On Unpacking and Light Bulbs

I sat down to open the mail last week, and I cracked.

Every envelope I opened brought something new.

New address. New car. New insurance - home and car and health. New voter registration. New credit card, because mine got compromised by someone who went on an online dating service spree. Sigh.

I tore open every envelope, each one with more anger, more frustration, more exhaustion.

After two exhausting months, I'm done. I collapse on the couch and stare at my phone until I fall asleep at night. There's nothing left.

Moving is gutting. It doesn't matter if, like us, you are moving into a beautiful new house - a house you love. It guts and rearranges you. It takes everything that is in some semblance of order and throws it up in the air, like Ellie does with her puzzle pieces. And then we find them under the couch, in the chair cushions, in the kitchen drawers.

Here is my life: my lamps don't have bulbs.

We've lived in this house for almost two months, and my lamps don't have bulbs.

When I get up in the night, when I creep into Ellie's room and put my hand on her belly and feel her breathe so that I can breathe, I turn on my phone's flashlight and perch it on my bed. It's not a lamp, but it works. Because my lamp doesn't have a bulb.

Putting a bulb in a lamp is a small effort - minuscule really. The impact, of course, would be huge. But it hasn't happened. I don't know where the light bulbs are. I don't know when I will find them. The Vegas line on my lamps getting bulbs would probably be at least + 6 weeks.

There's a large amount of shame that frames my day. Why can't I get my shit together? Why can't my lamps have bulbs? My dishes get done? My laundry get folded?

Because I work. I work, I cook, I have dance parties with Ellie every night. She loves “No” (Meghan Trainor) and "Handclap" and we can listen and dance to them on repeat until we collapse laughing on the couch. She dances up to me and says “I do, on! I do, on!,” requesting the Hamilton soundtrack in the most darling possible way. We turn it on. We belt at the top of our lungs.

And then my heart beats faster when I think about the other kiddos we hope to have. I think about the lamps in their rooms. I think about more laundry and less time.

We’ve been talking a lot lately about our hour. It’s the hour we get each day, the hour between rushing home and making dinner and cleaning up from dinner and playing with Ellie and putting her to bed and then going to bed ourselves. There’s about an hour there - sometimes it is shorter, because we fall asleep on the couch. Sometimes it’s longer, because I want to watch Colbert or Fallon or some other distractingly funny thing.

And what I’m slowly discovering, what is being scraped out of me like the seeds when we carved our pumpkin, is that I can’t live for that hour. Because when I believe that that hour is my only hour, I live from a place of scarcity.

I believe the lie that Melanie can only really be Melanie in that one hour, that 8:30-9:30 PM, because that’s the hour that I have no other responsibilities other than to myself, and to the bottle of red on the counter.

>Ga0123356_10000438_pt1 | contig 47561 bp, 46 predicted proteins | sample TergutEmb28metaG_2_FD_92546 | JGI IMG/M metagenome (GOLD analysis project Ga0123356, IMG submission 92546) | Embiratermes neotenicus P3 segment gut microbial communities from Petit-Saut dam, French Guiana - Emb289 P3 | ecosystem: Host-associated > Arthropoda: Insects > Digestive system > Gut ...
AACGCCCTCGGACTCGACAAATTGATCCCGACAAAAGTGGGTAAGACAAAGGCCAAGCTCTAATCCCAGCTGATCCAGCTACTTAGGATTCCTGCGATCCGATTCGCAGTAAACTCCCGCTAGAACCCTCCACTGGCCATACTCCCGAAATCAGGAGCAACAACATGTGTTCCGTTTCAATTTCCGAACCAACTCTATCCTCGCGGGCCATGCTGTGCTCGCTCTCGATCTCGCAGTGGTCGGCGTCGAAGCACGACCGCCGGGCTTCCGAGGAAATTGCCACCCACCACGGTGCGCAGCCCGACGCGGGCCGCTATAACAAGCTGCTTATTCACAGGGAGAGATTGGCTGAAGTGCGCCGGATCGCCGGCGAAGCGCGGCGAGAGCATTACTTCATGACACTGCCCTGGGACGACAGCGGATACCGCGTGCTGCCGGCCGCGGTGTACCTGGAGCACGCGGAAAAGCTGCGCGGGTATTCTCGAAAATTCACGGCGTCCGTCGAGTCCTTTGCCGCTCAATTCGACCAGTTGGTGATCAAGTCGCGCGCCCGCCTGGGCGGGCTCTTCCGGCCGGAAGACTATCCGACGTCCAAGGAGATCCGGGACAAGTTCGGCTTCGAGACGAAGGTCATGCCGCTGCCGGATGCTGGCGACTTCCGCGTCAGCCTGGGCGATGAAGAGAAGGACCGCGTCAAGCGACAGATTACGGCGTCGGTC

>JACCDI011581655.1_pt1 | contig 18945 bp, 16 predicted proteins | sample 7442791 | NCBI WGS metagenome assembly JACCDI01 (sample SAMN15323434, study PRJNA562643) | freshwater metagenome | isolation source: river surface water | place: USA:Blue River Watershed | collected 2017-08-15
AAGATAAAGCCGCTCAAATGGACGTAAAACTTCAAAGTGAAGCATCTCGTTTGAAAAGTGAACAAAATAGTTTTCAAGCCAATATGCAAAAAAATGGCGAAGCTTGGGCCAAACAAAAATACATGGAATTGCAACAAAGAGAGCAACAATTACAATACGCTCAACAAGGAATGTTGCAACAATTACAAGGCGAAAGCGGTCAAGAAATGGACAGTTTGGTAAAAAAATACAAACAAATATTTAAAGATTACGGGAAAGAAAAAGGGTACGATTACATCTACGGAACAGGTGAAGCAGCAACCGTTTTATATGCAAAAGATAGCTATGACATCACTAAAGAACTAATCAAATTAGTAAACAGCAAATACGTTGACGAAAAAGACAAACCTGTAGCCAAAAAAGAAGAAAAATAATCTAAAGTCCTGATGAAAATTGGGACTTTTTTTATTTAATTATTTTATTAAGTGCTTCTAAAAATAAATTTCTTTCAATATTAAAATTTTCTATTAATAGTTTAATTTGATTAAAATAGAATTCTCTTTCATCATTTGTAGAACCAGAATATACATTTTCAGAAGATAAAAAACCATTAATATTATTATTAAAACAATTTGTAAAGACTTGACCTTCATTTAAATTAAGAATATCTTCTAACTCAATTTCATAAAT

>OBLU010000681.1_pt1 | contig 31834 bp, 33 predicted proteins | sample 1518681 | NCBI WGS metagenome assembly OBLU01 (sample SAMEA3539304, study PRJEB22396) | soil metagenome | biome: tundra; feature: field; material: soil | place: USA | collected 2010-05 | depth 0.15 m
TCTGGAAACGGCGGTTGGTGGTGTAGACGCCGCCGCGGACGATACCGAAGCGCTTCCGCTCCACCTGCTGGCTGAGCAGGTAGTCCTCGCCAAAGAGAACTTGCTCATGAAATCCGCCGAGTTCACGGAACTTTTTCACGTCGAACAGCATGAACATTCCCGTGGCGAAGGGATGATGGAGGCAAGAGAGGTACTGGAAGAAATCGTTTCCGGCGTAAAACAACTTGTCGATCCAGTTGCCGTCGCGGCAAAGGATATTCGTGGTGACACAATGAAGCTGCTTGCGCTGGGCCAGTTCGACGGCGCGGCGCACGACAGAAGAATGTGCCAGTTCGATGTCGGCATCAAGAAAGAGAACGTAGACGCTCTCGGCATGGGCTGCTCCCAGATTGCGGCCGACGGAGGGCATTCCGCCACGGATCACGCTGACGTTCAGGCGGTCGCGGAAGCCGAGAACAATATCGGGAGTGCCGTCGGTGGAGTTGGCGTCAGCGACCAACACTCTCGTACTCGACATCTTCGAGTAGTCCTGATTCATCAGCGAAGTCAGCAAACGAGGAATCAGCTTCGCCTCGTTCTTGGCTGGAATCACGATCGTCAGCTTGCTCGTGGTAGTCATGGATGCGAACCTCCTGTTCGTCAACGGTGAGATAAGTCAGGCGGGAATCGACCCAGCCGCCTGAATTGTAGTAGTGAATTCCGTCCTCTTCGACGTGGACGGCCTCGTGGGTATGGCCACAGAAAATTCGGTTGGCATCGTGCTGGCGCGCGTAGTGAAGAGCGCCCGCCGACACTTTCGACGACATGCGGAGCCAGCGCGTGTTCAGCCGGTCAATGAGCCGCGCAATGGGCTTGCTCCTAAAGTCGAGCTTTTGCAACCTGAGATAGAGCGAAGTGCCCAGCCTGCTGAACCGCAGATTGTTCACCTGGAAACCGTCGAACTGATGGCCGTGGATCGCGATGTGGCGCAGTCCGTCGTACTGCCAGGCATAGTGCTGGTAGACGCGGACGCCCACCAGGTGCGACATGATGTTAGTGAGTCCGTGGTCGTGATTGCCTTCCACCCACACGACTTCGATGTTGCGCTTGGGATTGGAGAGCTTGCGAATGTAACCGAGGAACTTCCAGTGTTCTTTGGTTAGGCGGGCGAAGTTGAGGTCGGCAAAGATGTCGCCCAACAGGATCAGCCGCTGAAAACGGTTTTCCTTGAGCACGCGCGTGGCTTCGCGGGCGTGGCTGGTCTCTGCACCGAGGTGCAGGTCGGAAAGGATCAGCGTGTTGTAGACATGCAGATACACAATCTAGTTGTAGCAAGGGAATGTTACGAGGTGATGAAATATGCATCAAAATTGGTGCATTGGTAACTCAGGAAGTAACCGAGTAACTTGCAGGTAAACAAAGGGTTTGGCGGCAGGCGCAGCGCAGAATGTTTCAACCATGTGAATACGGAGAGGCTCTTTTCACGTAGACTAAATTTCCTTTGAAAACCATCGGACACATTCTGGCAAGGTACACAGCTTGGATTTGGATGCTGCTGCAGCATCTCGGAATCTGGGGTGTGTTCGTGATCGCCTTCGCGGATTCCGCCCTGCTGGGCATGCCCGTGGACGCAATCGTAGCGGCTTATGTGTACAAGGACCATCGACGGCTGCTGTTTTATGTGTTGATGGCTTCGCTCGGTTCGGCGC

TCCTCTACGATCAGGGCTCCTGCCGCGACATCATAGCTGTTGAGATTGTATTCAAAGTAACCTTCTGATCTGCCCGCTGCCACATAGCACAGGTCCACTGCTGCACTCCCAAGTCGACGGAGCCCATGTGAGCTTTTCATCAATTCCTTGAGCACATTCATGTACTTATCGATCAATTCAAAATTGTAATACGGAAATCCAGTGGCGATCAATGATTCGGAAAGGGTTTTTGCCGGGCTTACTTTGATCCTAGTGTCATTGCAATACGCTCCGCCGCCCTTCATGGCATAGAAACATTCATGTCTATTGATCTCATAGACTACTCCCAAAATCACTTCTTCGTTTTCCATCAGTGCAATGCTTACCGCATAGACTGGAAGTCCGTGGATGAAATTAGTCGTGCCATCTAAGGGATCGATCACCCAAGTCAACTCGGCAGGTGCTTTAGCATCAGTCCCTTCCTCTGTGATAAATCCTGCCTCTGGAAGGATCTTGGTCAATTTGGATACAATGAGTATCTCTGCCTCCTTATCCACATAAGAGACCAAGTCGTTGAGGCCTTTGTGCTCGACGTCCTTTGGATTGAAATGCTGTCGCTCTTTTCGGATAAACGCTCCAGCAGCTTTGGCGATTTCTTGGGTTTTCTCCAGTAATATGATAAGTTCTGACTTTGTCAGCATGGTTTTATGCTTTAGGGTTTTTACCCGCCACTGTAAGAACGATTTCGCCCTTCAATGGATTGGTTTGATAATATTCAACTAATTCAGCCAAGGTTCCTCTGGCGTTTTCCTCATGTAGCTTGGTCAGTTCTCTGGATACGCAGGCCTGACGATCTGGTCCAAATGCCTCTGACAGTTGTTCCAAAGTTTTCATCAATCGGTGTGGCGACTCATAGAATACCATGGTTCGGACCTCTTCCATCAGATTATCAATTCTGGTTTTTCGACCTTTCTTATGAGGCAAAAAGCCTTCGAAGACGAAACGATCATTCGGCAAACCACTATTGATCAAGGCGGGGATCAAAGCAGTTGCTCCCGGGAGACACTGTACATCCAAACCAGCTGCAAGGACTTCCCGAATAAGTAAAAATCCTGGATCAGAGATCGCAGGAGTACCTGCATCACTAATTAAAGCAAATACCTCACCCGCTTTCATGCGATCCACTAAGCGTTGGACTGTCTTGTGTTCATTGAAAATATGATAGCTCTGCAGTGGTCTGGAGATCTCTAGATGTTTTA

When I live for that one hour, I don’t see God’s abundance in the other 23 hours of my day.

I stand in that posture of scarcity, believing that there’s not enough of me to go around … believing that there’s not enough of me left. Which is true. There’s not enough of me, and there shouldn’t be. My expectations are too high. Guilt and scarcity are terrible bedfellows. 

I dream of a clean house. I dream of order, and timeliness, and folded and ironed laundry.

But I also dream of laughing late into the night, of cuddling up next to Price on the couch and falling asleep like we have for the last 10 years. I dream of a door that’s proverbially always unlocked, of friends that have keys and come and go, and don’t have to ask where the corkscrew or the trash bags are.

That’s the beautiful thing about this house of ours. Do we have bulbs in our lamps upstairs? No. But downstairs, we’ve had a dozen nights already of drinking and laughing and eating with our favorite people. Weekends, weeknights, good nights, hard nights, fight nights, flight nights, football nights, baseball nights, take-out nights and home-cooked dinner nights. 

I’m stretching muscles I haven’t stretched in a while. I’m fighting for what we love over the guilt I feel over light bulbs and laundry. Because this life is abundant, not scarce. It’s hard, not easy. But it is full of good and beautiful things. 

So the back-breaking work these days is not putting bulbs in lamps, though that’s important. It is not the gutting work of moving, but rather the gutting work of motherhood, of adulthood, of marriage, of prioritizing, of cutting out what I don’t need - guilt and shame - and making space for what I love - cooking, laughing, writing, my people. It’s wearing glasses that force me to see abundance, not scarcity.

As I decorate and arrange our house with the hodgepodge of art and furniture and knickknacks we’ve collected over the years, I begin to put together myself as well. It will take time. I can’t snap my fingers and every disparate thing have a home in my house, nor can I expect that the person who has been undone and rocked and gutted these past few years will instantly become a whole person. I don’t snap together like Ikea furniture.

Unpacking a house takes a very long time. Unpacking a heart that’s been hiding underneath crumpled white paper, stuffed in a cardboard box and carried from state to state? That takes even longer.